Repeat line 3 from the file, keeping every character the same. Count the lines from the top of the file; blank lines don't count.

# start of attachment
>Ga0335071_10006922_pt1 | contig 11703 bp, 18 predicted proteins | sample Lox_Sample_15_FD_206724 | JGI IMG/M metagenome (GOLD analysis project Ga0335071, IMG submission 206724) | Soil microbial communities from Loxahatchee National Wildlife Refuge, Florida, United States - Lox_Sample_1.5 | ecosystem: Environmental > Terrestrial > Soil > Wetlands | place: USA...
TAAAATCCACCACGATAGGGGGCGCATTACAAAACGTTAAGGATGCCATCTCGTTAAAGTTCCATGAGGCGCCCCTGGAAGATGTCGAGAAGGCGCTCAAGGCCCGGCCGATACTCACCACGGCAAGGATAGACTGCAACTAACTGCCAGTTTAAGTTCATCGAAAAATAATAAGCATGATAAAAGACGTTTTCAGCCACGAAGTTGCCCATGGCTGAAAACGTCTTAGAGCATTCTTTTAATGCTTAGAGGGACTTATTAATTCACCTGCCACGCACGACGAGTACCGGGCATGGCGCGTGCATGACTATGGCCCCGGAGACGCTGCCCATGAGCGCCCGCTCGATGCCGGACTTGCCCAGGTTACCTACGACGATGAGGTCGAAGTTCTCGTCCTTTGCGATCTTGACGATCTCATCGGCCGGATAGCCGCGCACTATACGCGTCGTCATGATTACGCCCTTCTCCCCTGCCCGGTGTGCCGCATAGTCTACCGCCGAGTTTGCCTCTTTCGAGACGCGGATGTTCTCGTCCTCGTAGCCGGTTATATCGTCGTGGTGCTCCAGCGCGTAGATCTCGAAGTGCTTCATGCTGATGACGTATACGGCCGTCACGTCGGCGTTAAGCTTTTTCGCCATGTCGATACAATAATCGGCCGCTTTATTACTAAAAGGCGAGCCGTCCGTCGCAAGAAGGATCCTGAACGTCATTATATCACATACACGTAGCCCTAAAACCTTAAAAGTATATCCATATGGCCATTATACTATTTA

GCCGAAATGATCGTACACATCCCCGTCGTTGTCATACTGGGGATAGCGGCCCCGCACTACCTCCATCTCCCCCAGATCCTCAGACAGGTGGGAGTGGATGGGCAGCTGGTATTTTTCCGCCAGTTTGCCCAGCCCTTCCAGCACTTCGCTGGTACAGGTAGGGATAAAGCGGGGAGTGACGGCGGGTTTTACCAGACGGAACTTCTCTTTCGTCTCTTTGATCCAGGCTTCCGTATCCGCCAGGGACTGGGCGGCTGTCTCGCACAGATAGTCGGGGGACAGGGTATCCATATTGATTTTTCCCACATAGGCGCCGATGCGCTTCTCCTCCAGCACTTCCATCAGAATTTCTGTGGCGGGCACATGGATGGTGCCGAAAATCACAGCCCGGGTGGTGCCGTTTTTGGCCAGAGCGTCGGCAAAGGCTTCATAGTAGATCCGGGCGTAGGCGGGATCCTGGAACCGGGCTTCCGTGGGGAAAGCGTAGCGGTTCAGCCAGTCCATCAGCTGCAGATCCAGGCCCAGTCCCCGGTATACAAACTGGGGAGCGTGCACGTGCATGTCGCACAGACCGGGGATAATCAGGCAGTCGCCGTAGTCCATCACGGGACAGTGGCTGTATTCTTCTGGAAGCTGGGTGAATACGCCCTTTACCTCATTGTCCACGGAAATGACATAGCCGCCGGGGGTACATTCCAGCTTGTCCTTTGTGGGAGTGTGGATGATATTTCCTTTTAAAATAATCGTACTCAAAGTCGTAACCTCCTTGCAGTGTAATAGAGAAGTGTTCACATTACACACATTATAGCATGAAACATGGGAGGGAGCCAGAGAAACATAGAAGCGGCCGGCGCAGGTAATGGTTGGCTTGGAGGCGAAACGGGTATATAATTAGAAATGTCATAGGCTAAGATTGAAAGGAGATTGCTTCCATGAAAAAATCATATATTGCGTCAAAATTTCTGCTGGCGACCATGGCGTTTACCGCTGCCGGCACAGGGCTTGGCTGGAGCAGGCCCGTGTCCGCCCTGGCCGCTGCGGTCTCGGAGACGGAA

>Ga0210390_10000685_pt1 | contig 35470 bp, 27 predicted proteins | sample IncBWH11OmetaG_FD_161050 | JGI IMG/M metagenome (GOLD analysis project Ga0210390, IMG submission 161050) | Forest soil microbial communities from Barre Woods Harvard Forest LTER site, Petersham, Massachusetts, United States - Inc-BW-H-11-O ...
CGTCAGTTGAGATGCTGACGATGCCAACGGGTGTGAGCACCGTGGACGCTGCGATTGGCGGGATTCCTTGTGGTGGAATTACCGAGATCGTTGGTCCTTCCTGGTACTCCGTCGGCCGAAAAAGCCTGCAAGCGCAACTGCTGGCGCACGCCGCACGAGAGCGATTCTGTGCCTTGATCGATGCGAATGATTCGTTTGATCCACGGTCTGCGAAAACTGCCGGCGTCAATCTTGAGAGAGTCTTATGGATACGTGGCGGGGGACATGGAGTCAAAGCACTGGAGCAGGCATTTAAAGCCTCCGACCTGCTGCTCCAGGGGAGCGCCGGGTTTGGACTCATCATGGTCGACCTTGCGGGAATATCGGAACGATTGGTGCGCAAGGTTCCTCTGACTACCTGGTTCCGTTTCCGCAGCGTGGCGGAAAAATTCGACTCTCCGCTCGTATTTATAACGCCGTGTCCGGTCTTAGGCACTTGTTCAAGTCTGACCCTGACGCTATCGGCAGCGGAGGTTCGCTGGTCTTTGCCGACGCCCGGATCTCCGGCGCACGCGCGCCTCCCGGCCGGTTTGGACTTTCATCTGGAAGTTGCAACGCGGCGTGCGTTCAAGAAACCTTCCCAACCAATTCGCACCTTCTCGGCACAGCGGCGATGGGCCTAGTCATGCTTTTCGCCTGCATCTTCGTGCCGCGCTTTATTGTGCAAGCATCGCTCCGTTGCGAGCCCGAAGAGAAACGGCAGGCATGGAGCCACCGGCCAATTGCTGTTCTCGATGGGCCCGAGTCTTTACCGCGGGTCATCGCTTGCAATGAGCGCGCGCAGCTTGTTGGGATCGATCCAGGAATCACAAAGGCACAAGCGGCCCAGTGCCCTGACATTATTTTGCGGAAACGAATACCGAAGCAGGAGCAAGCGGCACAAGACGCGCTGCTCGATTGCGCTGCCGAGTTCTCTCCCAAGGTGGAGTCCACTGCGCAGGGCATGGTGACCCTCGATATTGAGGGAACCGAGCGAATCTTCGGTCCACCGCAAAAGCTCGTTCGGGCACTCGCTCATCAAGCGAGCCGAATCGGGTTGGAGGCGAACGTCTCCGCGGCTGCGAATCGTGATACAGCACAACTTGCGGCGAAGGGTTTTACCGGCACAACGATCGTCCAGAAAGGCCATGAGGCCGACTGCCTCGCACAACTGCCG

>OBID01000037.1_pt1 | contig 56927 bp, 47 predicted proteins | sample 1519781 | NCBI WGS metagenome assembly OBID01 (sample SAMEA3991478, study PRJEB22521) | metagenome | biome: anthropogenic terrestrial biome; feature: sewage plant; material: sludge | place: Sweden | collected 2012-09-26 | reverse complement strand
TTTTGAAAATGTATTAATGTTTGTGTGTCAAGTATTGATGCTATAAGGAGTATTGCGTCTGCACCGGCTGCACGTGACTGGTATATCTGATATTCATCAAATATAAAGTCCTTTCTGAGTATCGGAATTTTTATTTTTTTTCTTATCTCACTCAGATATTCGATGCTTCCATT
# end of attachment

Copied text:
GCCGAAATGATCGTACACATCCCCGTCGTTGTCATACTGGGGATAGCGGCCCCGCACTACCTCCATCTCCCCCAGATCCTCAGACAGGTGGGAGTGGATGGGCAGCTGGTATTTTTCCGCCAGTTTGCCCAGCCCTTCCAGCACTTCGCTGGTACAGGTAGGGATAAAGCGGGGAGTGACGGCGGGTTTTACCAGACGGAACTTCTCTTTCGTCTCTTTGATCCAGGCTTCCGTATCCGCCAGGGACTGGGCGGCTGTCTCGCACAGATAGTCGGGGGACAGGGTATCCATATTGATTTTTCCCACATAGGCGCCGATGCGCTTCTCCTCCAGCACTTCCATCAGAATTTCTGTGGCGGGCACATGGATGGTGCCGAAAATCACAGCCCGGGTGGTGCCGTTTTTGGCCAGAGCGTCGGCAAAGGCTTCATAGTAGATCCGGGCGTAGGCGGGATCCTGGAACCGGGCTTCCGTGGGGAAAGCGTAGCGGTTCAGCCAGTCCATCAGCTGCAGATCCAGGCCCAGTCCCCGGTATACAAACTGGGGAGCGTGCACGTGCATGTCGCACAGACCGGGGATAATCAGGCAGTCGCCGTAGTCCATCACGGGACAGTGGCTGTATTCTTCTGGAAGCTGGGTGAATACGCCCTTTACCTCATTGTCCACGGAAATGACATAGCCGCCGGGGGTACATTCCAGCTTGTCCTTTGTGGGAGTGTGGATGATATTTCCTTTTAAAATAATCGTACTCAAAGTCGTAACCTCCTTGCAGTGTAATAGAGAAGTGTTCACATTACACACATTATAGCATGAAACATGGGAGGGAGCCAGAGAAACATAGAAGCGGCCGGCGCAGGTAATGGTTGGCTTGGAGGCGAAACGGGTATATAATTAGAAATGTCATAGGCTAAGATTGAAAGGAGATTGCTTCCATGAAAAAATCATATATTGCGTCAAAATTTCTGCTGGCGACCATGGCGTTTACCGCTGCCGGCACAGGGCTTGGCTGGAGCAGGCCCGTGTCCGCCCTGGCCGCTGCGGTCTCGGAGACGGAA